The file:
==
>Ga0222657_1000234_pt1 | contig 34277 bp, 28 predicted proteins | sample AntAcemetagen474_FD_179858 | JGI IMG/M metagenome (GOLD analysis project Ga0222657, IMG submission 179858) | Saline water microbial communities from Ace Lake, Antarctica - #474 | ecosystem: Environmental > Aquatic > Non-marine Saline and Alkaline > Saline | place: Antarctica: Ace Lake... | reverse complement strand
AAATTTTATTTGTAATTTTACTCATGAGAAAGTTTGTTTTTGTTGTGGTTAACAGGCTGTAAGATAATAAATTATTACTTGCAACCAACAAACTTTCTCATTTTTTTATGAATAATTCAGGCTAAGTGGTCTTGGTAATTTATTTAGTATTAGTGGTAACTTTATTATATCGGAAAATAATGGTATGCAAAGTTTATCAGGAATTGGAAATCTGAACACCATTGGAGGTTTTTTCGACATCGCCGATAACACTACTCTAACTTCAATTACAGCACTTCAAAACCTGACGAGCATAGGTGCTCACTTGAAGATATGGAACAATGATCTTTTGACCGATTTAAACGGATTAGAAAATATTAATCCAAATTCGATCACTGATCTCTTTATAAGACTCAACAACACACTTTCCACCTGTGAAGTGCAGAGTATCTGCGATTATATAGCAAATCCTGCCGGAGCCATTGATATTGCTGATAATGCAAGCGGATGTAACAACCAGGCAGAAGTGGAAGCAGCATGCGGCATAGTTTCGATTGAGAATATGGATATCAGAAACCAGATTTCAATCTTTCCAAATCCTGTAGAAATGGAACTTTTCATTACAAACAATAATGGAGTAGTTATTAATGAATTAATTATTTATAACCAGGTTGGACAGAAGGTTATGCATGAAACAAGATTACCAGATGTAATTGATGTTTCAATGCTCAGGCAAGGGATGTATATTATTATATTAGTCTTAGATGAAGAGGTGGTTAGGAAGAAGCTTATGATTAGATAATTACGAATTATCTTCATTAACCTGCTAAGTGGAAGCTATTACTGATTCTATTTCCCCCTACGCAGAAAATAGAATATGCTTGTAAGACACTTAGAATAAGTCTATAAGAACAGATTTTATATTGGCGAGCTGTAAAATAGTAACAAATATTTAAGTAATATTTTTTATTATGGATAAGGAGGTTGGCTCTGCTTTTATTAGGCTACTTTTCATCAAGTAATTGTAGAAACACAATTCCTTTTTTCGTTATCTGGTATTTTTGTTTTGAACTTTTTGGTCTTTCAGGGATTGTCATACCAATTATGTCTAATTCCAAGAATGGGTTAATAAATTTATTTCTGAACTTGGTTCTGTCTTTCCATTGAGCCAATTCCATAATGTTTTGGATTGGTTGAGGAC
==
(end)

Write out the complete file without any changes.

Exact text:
>Ga0222657_1000234_pt1 | contig 34277 bp, 28 predicted proteins | sample AntAcemetagen474_FD_179858 | JGI IMG/M metagenome (GOLD analysis project Ga0222657, IMG submission 179858) | Saline water microbial communities from Ace Lake, Antarctica - #474 | ecosystem: Environmental > Aquatic > Non-marine Saline and Alkaline > Saline | place: Antarctica: Ace Lake... | reverse complement strand
AAATTTTATTTGTAATTTTACTCATGAGAAAGTTTGTTTTTGTTGTGGTTAACAGGCTGTAAGATAATAAATTATTACTTGCAACCAACAAACTTTCTCATTTTTTTATGAATAATTCAGGCTAAGTGGTCTTGGTAATTTATTTAGTATTAGTGGTAACTTTATTATATCGGAAAATAATGGTATGCAAAGTTTATCAGGAATTGGAAATCTGAACACCATTGGAGGTTTTTTCGACATCGCCGATAACACTACTCTAACTTCAATTACAGCACTTCAAAACCTGACGAGCATAGGTGCTCACTTGAAGATATGGAACAATGATCTTTTGACCGATTTAAACGGATTAGAAAATATTAATCCAAATTCGATCACTGATCTCTTTATAAGACTCAACAACACACTTTCCACCTGTGAAGTGCAGAGTATCTGCGATTATATAGCAAATCCTGCCGGAGCCATTGATATTGCTGATAATGCAAGCGGATGTAACAACCAGGCAGAAGTGGAAGCAGCATGCGGCATAGTTTCGATTGAGAATATGGATATCAGAAACCAGATTTCAATCTTTCCAAATCCTGTAGAAATGGAACTTTTCATTACAAACAATAATGGAGTAGTTATTAATGAATTAATTATTTATAACCAGGTTGGACAGAAGGTTATGCATGAAACAAGATTACCAGATGTAATTGATGTTTCAATGCTCAGGCAAGGGATGTATATTATTATATTAGTCTTAGATGAAGAGGTGGTTAGGAAGAAGCTTATGATTAGATAATTACGAATTATCTTCATTAACCTGCTAAGTGGAAGCTATTACTGATTCTATTTCCCCCTACGCAGAAAATAGAATATGCTTGTAAGACACTTAGAATAAGTCTATAAGAACAGATTTTATATTGGCGAGCTGTAAAATAGTAACAAATATTTAAGTAATATTTTTTATTATGGATAAGGAGGTTGGCTCTGCTTTTATTAGGCTACTTTTCATCAAGTAATTGTAGAAACACAATTCCTTTTTTCGTTATCTGGTATTTTTGTTTTGAACTTTTTGGTCTTTCAGGGATTGTCATACCAATTATGTCTAATTCCAAGAATGGGTTAATAAATTTATTTCTGAACTTGGTTCTGTCTTTCCATTGAGCCAATTCCATAATGTTTTGGATTGGTTGAGGAC